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The New Legacy IRA & A Boost for QCDs

Congress passed the $1.65 trillion-dollar omnibus spending bill known as the Consolidated Appropriations Act of 2023 (“CAA”) on December 23, 2022, followed by President Biden signing the Act into law on December 29, 2022. At more than 4,000 pages, the Act includes a wide range of provisions that impact multiple sectors.

The provisions starting midway through the bill are of particular interest to those who advise charitably inclined clients. The bipartisan legislation often referred to as “SECURE 2.0” is included in the CAA legislation. As background, SECURE 2.0’s provisions build on the original SECURE Act of 2019 (“SECURE” stands for “Setting Every Community Up for Retirement Enhancement). SECURE 2.0 includes the Qualified Charitable Distribution (QCD) enhancements that have been in the works for many months.

Here are three key provisions affecting philanthropists in the new law:

–Taxpayers may now make a one-time $50,000 QCD transfer to a charitable remainder trust (CRT) or other split-interest gifts. These are the “Legacy IRA” provisions. Note that the law effectively mandates that the CRT be created solely for the purpose of receiving a QCD because the new statute requires that the vehicle contain only IRA assets.

–The required minimum distribution (RMD) age (previously 72) increased to 73 on January 1, 2023. The age will increase to 75 beginning on January 1, 2033. While this provision is not directly tied to charitable giving, it may impact your clients’ overall financial plans and potentially affect the timing and strategy of their philanthropy.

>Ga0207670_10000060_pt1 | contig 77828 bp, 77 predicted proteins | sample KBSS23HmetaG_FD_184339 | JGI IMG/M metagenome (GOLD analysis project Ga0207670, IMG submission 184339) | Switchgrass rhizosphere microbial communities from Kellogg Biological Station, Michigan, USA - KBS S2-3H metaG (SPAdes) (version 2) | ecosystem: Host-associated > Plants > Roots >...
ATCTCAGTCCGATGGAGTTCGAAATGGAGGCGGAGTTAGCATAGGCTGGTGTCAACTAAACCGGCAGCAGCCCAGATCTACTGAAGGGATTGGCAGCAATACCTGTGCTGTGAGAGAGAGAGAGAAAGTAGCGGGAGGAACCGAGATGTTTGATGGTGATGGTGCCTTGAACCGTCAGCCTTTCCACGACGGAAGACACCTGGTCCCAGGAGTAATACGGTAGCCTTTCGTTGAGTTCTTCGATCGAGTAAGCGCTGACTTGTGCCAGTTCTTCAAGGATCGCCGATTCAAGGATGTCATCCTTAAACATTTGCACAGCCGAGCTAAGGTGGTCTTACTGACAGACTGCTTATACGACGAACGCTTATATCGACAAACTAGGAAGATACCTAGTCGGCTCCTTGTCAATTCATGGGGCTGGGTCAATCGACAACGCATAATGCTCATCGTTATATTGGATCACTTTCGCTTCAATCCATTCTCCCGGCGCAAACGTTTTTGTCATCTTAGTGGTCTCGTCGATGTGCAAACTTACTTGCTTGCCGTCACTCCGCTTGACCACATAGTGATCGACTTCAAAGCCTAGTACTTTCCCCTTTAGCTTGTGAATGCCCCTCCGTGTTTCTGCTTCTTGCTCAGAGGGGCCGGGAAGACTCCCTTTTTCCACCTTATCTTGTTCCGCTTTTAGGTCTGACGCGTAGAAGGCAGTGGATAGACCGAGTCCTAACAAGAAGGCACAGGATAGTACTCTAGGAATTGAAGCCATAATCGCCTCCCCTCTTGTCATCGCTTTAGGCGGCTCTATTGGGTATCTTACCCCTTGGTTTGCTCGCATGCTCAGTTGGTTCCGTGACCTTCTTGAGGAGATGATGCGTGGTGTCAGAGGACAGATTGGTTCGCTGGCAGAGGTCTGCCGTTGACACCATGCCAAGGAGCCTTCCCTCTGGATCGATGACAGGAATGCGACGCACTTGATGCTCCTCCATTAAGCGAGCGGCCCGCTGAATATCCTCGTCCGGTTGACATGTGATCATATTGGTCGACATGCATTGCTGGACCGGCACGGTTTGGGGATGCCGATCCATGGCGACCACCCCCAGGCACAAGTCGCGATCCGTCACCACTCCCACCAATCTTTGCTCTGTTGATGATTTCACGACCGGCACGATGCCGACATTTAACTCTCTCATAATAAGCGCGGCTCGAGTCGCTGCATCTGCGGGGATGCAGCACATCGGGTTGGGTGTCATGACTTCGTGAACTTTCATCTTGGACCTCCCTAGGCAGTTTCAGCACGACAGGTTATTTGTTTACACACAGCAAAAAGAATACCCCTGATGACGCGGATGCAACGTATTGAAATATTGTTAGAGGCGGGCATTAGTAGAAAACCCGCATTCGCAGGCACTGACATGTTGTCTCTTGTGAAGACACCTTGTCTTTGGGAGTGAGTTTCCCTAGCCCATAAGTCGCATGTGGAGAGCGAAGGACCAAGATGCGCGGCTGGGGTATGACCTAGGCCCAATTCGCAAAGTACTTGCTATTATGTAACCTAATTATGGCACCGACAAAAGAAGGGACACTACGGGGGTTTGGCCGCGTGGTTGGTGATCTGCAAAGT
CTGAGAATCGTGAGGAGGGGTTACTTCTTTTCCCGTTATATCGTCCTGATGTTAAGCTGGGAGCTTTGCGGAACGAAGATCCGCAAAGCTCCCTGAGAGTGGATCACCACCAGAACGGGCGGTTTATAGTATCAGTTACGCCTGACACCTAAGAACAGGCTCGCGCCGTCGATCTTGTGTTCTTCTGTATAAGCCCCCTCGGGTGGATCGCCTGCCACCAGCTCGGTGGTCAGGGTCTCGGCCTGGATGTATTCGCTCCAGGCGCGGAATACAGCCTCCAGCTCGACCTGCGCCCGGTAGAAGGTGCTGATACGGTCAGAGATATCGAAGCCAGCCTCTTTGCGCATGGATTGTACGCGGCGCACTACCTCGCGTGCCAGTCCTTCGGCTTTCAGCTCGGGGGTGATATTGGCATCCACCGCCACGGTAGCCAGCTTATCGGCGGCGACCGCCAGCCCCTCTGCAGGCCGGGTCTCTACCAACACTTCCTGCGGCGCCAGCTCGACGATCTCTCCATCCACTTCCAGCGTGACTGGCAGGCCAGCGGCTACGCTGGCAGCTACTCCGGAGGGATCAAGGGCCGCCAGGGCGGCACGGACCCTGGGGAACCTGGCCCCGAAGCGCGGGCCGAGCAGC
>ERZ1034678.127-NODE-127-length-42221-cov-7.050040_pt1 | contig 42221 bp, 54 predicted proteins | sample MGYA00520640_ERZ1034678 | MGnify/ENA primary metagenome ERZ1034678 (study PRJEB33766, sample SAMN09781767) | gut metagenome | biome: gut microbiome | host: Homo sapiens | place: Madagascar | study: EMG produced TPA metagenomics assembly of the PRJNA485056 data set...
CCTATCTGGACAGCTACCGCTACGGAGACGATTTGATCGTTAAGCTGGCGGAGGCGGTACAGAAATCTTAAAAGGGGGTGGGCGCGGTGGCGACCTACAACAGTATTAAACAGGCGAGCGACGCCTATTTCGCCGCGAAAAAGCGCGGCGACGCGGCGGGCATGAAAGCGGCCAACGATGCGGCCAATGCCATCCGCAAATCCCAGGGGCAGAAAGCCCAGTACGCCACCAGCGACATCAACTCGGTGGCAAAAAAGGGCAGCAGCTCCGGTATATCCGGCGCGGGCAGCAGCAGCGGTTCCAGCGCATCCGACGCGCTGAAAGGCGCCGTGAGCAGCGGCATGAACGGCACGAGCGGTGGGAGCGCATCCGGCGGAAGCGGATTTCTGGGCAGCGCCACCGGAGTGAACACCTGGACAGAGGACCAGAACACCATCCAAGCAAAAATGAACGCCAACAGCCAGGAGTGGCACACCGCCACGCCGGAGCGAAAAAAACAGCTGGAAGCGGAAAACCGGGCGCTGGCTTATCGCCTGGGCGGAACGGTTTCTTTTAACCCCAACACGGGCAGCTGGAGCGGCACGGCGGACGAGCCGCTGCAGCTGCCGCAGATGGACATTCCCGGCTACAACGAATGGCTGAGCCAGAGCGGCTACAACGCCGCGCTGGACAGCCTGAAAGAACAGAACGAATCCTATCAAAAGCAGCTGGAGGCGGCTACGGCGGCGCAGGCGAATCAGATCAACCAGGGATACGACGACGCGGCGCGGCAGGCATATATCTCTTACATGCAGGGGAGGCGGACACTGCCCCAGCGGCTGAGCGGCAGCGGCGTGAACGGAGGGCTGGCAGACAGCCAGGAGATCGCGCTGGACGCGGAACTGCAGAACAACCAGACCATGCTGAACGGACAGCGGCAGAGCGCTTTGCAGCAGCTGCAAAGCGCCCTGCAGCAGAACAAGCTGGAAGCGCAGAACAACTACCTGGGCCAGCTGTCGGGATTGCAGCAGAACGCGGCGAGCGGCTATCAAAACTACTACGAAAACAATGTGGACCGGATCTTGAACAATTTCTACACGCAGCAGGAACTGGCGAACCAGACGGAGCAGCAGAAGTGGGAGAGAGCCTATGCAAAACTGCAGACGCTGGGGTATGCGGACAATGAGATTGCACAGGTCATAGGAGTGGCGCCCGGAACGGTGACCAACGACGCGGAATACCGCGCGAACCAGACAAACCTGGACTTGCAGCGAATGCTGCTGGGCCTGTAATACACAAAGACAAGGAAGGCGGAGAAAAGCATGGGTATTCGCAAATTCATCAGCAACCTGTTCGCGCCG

–The annual per-taxpayer $100,000 QCD cap is now slated to be indexed for inflation, allowing taxpayers to give even more from their IRAs directly to charity.

Here’s what has not changed:

–Eligibility for making a QCD still starts at 70 ½. This allows taxpayers who are not yet required to take IRA distributions under the RMD rules to still take advantage of the QCD technique without the income tax hit on the distributed funds while also removing those funds from liability for future estate taxes.

–Taxpayers required to take RMDs can still count QCDs toward their RMDs, thereby avoiding the usual income tax hit on RMD dollars.

–Funds at Central Carolina Community Foundation that are eligible to receive QCDs include designated funds, field of interest funds, and contributions in support of the work at the Foundation, but the IRS still does not allow QCDs to contribute to donor advised funds.

The team at the community foundation is a resource and sounding board as you serve your philanthropic clients. We understand the charitable side of the equation and are happy to serve as a secondary source as you manage the primary relationship with your clients. This newsletter is provided for informational purposes only. It is not intended as legal, accounting, or financial planning advice.